Get ’em while they’re young!

by Juliana

Michael DiVito/New York Philharmonic


People have been foretelling the death of classical music for decades now. Actually, this naysayer trend is more like several hundred years old, almost as old as the roots of what we consider classical music. But the only art that dies is the one that becomes divorced from creativity, from inspiration, from life.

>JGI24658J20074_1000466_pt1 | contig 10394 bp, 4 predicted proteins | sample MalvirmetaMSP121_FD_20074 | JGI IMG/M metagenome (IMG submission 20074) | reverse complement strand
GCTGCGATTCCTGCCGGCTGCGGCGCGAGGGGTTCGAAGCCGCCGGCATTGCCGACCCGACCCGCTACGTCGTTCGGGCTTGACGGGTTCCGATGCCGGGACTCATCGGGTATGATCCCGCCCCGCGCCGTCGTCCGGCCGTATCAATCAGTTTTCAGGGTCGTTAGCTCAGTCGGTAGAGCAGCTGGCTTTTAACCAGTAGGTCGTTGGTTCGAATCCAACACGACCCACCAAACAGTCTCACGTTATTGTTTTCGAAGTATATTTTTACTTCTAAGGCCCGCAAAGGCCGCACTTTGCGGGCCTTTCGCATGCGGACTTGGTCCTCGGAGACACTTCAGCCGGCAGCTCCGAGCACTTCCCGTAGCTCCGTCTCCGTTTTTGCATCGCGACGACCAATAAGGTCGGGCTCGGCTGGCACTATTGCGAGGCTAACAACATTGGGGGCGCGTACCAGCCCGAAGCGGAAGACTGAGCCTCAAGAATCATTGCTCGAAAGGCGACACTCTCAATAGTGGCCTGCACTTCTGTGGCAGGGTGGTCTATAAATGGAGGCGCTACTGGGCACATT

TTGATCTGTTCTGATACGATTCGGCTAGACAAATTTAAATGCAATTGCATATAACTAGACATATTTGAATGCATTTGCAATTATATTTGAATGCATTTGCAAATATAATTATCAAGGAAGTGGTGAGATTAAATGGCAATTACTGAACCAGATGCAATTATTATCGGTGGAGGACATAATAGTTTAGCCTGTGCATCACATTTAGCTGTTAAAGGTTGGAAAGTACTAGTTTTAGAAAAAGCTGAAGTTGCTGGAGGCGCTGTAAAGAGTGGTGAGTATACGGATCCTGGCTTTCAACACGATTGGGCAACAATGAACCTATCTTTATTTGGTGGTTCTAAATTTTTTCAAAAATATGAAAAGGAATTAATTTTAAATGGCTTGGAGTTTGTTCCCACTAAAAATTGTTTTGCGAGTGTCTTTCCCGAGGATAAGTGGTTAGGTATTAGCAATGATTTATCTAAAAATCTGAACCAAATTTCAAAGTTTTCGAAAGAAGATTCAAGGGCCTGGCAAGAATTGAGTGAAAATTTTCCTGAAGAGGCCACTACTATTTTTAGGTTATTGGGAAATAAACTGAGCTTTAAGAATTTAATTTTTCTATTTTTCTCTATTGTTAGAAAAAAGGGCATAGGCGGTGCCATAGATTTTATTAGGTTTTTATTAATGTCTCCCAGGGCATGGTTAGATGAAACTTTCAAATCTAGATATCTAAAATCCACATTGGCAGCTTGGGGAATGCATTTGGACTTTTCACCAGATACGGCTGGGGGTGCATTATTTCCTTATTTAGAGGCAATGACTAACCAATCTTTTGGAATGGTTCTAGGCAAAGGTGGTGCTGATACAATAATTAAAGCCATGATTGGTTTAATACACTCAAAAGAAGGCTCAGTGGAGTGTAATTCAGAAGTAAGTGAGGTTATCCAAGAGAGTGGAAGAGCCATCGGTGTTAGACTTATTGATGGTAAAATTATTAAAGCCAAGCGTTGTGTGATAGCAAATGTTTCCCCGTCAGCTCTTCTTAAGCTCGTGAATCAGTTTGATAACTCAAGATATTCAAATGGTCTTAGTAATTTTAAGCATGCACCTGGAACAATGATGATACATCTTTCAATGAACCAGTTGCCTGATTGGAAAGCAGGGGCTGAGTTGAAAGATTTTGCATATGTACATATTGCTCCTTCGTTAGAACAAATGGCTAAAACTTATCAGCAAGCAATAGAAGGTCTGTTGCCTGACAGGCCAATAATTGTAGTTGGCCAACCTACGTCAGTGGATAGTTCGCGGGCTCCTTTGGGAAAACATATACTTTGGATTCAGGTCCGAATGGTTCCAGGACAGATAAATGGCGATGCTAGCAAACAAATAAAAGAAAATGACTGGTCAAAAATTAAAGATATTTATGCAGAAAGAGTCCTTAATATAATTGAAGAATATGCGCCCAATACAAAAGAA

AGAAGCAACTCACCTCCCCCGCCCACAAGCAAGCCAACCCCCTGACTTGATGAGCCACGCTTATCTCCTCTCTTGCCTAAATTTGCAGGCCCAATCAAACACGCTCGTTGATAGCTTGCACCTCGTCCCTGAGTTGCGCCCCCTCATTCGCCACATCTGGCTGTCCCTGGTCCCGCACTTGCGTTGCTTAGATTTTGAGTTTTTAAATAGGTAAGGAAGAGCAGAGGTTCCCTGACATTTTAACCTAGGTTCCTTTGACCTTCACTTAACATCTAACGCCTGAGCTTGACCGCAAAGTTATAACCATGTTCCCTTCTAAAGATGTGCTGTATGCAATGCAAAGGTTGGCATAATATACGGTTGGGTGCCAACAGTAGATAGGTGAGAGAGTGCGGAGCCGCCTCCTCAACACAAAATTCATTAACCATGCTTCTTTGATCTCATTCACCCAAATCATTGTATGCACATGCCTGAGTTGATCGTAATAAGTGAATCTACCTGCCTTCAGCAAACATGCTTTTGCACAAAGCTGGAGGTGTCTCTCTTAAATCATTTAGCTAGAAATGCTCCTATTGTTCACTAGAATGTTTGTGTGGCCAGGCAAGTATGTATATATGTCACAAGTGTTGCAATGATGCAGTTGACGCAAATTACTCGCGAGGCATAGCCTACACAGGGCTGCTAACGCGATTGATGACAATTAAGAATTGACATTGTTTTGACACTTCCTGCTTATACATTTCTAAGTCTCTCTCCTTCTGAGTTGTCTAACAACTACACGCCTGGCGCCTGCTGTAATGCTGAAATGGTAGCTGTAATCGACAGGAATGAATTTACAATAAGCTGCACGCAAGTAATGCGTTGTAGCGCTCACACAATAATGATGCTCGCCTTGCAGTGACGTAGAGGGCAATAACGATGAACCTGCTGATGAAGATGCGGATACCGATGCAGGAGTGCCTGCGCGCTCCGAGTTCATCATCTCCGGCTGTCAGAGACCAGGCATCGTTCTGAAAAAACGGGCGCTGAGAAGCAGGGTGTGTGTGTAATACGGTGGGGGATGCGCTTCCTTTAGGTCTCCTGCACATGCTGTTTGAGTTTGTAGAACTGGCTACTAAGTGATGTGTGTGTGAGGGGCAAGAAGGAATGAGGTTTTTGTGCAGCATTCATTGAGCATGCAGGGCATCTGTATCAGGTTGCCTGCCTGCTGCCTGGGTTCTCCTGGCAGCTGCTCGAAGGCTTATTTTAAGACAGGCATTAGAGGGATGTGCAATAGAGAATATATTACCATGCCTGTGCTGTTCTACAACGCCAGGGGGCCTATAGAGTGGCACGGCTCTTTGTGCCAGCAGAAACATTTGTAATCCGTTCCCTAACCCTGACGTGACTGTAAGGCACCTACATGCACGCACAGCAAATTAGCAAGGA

I was happy to come across this story on NPR about teaching kids to compose, very young kids. We all had the urge to draw and color when we were little, and I’m sure some of you were like me – whistling and humming everywhere you went. (I’ll never forget my grandmother’s stern look at the dinner table, where apparently only speaking was allowed.) But when the arts were taught in school, it was never about creating music, only reproducing it. This story makes me think of how composers must have felt when they first started experimenting with electronic sound: finally all those imagined possibilities could be brought to life. These young kids are given the opportunity to make their imagined sounds into actual pieces, before they’ve learned so much theory and notation that they forget what creativity is. This is definitely one way to keep classical music alive – get ‘em while they’re young!